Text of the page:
Vitamin D3 tends to be low in children and adolescents with mania, but supplements may help. In a small open study published in the Journal of Child and Adolescent Psychopharmacology in 2015, Elif M. Sikoglu and colleagues administered 2000 IU of vitamin D3 per day to youth aged 6–17 for eight weeks. Sixteen of the participants had bipolar spectrum disorders (including subthreshold symptoms) and were exhibiting symptoms of mania. Nineteen participants were typically developing youth.
At the beginning of the study, the youth with bipolar spectrum disorders had lower levels of the neurotransmitter GABA in the anterior cingulate cortex than did the typically developing youth. Following the eight weeks of vitamin D3 supplementation, mania and depression symptoms both decreased in the youth with bipolar spectrum disorders, and GABA in the anterior cingulate cortex increased in these participants.
Editor’s Note: GABA dysfunction has been implicated in the manic phase of bipolar disorder. While larger controlled studies of vitamin D supplementation are needed, given the high incidence of vitamin D deficiency in youth in the US, testing and treating these deficiencies is important, especially among kids with symptoms of bipolar illness.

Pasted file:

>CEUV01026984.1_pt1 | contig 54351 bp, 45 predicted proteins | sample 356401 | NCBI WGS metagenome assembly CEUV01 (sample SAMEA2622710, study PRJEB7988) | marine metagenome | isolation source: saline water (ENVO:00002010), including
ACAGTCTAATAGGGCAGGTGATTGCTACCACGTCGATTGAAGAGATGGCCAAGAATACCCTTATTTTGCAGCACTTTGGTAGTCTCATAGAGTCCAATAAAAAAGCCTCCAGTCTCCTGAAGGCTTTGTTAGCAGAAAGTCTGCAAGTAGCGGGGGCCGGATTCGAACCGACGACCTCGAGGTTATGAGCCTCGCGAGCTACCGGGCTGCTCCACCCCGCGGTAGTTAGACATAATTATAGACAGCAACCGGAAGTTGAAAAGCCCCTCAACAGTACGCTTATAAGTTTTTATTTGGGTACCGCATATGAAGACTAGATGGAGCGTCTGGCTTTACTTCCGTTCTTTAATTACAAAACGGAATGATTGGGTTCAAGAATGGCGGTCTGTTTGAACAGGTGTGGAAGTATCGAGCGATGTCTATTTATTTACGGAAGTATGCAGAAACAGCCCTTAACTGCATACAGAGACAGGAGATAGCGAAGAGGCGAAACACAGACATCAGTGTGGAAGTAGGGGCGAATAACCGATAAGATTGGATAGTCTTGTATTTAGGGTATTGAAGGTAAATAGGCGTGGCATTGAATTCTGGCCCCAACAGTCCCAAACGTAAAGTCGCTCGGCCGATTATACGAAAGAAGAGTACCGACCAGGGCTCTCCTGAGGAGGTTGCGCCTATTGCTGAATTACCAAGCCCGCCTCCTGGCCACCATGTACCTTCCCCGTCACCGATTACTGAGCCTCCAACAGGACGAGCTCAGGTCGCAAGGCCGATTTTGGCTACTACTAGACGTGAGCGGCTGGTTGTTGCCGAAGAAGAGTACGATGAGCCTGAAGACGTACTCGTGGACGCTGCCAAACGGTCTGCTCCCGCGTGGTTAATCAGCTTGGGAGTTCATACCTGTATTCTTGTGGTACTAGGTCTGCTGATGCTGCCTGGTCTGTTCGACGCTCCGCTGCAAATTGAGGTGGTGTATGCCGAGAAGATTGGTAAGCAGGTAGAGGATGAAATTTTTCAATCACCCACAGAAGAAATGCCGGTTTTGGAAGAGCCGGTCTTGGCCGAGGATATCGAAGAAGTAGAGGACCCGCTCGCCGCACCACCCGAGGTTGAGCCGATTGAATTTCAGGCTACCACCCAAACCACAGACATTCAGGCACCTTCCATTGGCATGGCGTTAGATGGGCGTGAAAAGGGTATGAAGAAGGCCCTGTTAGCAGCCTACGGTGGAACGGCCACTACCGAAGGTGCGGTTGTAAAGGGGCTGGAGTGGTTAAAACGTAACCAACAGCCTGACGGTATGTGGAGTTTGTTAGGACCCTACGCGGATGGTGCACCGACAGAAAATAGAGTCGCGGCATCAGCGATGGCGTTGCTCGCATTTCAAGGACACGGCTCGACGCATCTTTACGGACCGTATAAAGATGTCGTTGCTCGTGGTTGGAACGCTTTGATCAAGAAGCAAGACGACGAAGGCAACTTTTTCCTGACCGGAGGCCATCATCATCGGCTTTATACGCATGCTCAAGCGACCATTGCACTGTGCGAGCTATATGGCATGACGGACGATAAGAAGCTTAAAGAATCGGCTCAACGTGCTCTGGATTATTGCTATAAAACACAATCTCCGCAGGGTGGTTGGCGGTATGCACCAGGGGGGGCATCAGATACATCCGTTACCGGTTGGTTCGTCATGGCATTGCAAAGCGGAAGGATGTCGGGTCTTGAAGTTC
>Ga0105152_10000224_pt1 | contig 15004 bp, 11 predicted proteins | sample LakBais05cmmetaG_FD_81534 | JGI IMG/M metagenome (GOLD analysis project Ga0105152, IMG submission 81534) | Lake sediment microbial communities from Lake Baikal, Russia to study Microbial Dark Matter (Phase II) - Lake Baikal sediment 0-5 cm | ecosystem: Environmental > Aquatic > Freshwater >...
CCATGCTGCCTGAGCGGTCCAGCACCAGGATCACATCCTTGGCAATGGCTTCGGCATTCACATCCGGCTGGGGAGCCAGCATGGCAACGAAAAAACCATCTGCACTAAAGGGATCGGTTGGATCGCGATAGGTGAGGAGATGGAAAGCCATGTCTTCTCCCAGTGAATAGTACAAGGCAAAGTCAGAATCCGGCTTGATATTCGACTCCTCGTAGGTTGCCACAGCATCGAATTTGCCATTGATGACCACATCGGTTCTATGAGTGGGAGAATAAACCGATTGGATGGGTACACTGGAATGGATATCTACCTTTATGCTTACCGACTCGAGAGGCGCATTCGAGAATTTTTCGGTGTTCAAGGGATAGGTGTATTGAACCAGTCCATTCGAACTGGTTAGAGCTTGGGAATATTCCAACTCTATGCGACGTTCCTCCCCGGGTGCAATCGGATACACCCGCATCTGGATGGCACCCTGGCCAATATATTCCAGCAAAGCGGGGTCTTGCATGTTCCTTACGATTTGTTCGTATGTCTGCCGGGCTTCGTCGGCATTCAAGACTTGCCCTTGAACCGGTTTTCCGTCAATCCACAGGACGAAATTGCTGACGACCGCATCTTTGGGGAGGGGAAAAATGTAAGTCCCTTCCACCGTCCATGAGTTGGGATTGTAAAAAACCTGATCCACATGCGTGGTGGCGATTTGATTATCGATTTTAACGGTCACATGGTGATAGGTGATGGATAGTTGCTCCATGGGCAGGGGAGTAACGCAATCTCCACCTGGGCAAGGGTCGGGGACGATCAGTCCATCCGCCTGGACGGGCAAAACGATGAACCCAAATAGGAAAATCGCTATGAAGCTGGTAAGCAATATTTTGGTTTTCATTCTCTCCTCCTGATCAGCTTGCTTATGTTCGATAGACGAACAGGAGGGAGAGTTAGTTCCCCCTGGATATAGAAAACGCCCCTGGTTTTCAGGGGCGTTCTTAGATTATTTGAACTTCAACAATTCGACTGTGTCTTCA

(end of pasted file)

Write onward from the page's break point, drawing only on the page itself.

The Pediatric Bipolar conference in March ended with a discussion led by Ellen Leibenluft and Danny Pine of the NIMH about possible changes in the diagnostic criteria for childhood onset bipolar disorder being considered for the fifth version of the Diagnostic and Statistical Manual of Mental Disorders (DSM-V), which will be finalized in the next few years. There has been an increase in the diagnosis of bipolar disorder in children in the past decade, and many have attributed this to over-diagnosis. Controversy about the precise symptoms and thresholds for diagnosis has been prominent in the literature and in the popular press.
The major change proposed was that the syndrome of severe mood dysregulation (SMD) described by Leibenluft et al. in 2003, may be called Temper Dysregulation Disorder (TDD), and would not be considered part of the bipolar spectrum. This is in part because SMD is not associated with an increased incidence of a positive family history of bipolar illness. Part of the motivation for separating TDD from bipolar illness is to cut down on what some consider the over-diagnosis of bipolar disorder in children.